The Fort Conde Inn at Mobile’s 1836 Hall-Ford House during restoration.
It is hard to believe that just a few years ago the Inn was desolate and neglected. The picture shown above was taken by Dave Snyder, a gifted amateur photographer from Mobile, who observed the building in 2009 during restoration, took some pictures, and then returned in May of 2011 to take more pictures of the completed building.
The imposing beauty of the Inn today represents the culmination of two years of extensive renovation by developer, Lawrence Posner, a resident of Woodstock, New York and his company Fort Conde Restoration Venture, LLC. Restoration of the Inn was an arduous process. The building was without water service, electricity, plumbing, heating, and air conditioning. Many of the walls and floors were severely damaged from years of water leakage and vandalism, and portions of the building were structurally unsound. Installation of the necessary equipment, utilities, and operating systems required careful planning and execution to avoid impairment of existing architectural features. Ultimately we were able to retain the original ceiling heights on all floors, add fourteen modern bathrooms, shore up the structural integrity of the carriage house, restore twelve fireplaces to operability, and set up a commercial kitchen fully in compliance with municipal building codes.
There are many stories to tell but we will just mention three; installation of the AC ductwork underground, reconstruction of the exterior columns, and fortification of the carriage house. These stories are illustrated by the photos on this page.
AC Ductwork: Ductwork was installed underneath the first floor of the structure to avoid lowering the first floor ceilings and changing the contours of the grandest rooms in the house. In order to excavate, we had to remove an original brick subfloor; then we proceeded to trench four feet below ground in the main hallway and the parlors. Trenching created numerous intersecting passageways resembling an irrigation system and resulted in huge piles of dirt in the interior. Water and sewer lines were laid first and were buried, and then AC ductwork went in on top, much like a subterranean version of an elevated highway system. Once installed, the surface was graded and leveled and the subfloor was reinstalled with old Mobile brick. We put down plywood on “floaters”, horizontal 2 x 4s unattached to the building walls to permit shifting from expansion and contraction, and then random-width heart pine boards from Mississippi to replicate the original flooring.
Exterior Columns: Restoration of the Greek revival columns at the front elevation presented a similarly daunting restoration task. The existing columns were badly deteriorated. Originally built with a 4 x 4 wooden post in the center surrounded by brick laid in a circular pattern and then coated with stucco, virtually none of the six columns still reached to the porch roof that they were designed to support. The center post in each column had entirely disintegrated, the mortar had reverted to sand, and the bricks and stucco were severely eroded. To the great concern of city officials and under their watchful eyes, we rebuilt the columns from scratch, taking advantage of the considerable skill of our plasterer, Leslie Cochran and our mason James Freeman. First, we installed steel posts to support the porch roof. Using old brick cut into pie-shaped sections, our mason meticulously troweled the sliced brick into perfectly graduated 12-foot high columns. Our plasterer then coated the columns with lime-based stucco from France and scalloped out indentations to form the fluting.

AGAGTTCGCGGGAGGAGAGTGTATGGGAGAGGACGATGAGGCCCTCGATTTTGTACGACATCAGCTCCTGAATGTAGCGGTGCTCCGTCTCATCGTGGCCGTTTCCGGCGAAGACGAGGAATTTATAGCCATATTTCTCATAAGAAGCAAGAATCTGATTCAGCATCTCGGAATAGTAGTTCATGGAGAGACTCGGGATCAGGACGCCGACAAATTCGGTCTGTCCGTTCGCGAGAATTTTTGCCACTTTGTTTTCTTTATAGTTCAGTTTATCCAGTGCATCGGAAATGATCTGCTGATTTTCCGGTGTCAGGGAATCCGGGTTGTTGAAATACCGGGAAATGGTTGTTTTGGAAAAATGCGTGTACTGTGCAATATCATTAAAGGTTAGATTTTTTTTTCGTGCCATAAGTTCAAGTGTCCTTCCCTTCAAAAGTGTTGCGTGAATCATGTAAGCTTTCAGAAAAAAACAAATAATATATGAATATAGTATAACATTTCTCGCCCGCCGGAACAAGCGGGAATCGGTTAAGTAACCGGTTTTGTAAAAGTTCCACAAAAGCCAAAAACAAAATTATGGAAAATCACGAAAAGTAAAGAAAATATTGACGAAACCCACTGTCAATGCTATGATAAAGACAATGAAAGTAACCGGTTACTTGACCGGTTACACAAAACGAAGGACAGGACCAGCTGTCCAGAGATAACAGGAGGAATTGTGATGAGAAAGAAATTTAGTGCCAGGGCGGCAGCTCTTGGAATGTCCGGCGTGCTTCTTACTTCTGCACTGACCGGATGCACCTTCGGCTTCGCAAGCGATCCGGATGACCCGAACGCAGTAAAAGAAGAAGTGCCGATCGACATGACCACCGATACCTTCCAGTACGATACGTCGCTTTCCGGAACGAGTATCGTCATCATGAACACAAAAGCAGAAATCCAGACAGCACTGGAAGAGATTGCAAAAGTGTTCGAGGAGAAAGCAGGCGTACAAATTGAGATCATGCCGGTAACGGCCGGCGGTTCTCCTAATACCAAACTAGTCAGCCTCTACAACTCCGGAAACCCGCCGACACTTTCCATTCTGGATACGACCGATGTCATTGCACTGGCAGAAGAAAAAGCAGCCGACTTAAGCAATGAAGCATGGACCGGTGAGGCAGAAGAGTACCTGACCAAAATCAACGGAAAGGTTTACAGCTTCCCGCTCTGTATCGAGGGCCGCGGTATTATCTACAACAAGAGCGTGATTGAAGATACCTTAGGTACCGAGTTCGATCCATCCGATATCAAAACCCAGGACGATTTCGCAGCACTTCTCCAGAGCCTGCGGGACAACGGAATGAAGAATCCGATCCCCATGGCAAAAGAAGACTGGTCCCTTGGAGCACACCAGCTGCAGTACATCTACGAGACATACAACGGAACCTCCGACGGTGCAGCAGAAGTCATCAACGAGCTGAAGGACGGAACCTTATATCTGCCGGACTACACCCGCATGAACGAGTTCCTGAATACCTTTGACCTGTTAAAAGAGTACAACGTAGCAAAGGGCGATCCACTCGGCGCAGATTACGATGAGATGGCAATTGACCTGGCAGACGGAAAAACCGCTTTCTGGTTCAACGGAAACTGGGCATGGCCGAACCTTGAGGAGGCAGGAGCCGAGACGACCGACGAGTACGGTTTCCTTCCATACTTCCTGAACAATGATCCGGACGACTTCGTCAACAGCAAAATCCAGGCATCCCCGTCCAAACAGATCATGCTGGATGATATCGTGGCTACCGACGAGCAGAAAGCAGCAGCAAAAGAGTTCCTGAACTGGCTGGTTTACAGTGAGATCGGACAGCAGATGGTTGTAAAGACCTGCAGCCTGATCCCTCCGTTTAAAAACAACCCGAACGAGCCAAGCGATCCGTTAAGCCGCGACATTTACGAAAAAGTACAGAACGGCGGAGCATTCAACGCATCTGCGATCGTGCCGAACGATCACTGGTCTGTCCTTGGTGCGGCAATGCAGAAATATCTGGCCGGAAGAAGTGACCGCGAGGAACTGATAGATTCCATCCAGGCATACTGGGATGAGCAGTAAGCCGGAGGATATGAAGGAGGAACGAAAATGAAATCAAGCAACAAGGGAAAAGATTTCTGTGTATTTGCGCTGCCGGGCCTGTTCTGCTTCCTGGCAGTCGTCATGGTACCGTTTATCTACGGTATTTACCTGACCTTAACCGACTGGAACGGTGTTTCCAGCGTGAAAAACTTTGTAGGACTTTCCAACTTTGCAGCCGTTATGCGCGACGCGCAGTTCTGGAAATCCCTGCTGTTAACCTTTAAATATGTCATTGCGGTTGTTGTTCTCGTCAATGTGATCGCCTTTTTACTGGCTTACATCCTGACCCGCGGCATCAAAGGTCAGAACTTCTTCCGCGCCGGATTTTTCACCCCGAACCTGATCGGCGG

The Carriage House: Of all the sections of the house, “the dependency” probably suffered the most from neglect. The mortar joints in the building’s brick walls had deteriorated thereby weakening the walls and some walls had bowed due to shifting or settling over the years. Floor and ceiling joists had also deteriorated from water infiltration and other causes. We were not permitted to tear down and rebuild exterior walls so we proceeded to repoint the entire facility, to insert an epoxy glue in between brick courses in the exterior walls, and to cable together all four walls of the structure, all the while maintaining an exterior support system that caused the building to resemble a ship in dry dock. Even so during these procedures, the center chimney collapsed and had to be rebuilt. Finally, for additional support, we framed the interior perimeter of the building with floor-to-ceiling 2x6 wall sections. The result was a building with extraordinary structural integrity.
Thanks go to our architect Nicholas Holmes III of Holmes and Holmes, Architects, and our project manager Fred Krotine, and many other subcontractors and suppliers who made this project possible, including Amish Millworks, Englund Contractors, Davies Air Design, Kirkpatrick Electric, Professional Painting Services, Joe Cortopassi Carpentry, Richard’s Painting, Big M Plumbing, Cochran and Cochran Plastering, Ponder Landscaping, Custom Millworks, Coulson Roofing, Coastal Chimney Sweeps, James Freeman Masonry, Ford Lumber, Gulf Coast Elevator, J&D Cabinets, J&J Furniture, Jack Myers Heart Pine, Mobile Appliance Company, Mobile Fixture Co., Maxwell Fabricators, Southern Pipe and Supply Co., Pfeffer Floor Covering, Rayford and Associates, Ray Smith Wallcovering, S&S Sprinkler Co., Universal Glass Co., Victorian Lighting Works, Springhill Lighting, A-1 Appliance, Accents for Windows, Bailey’s TV Inc., Coastal Door & Window, Coastal Insulation, Expressway Carpet, Bama Foundry, Plantation Antiques, Woven Treasures, and Foxhill Companies.
We also thank our friends at the City of Mobile, Alabama State Historic Preservation Office, and U.S. Office of Parks and Recreation whose guidance and vigilance made this project better than it would otherwise have been.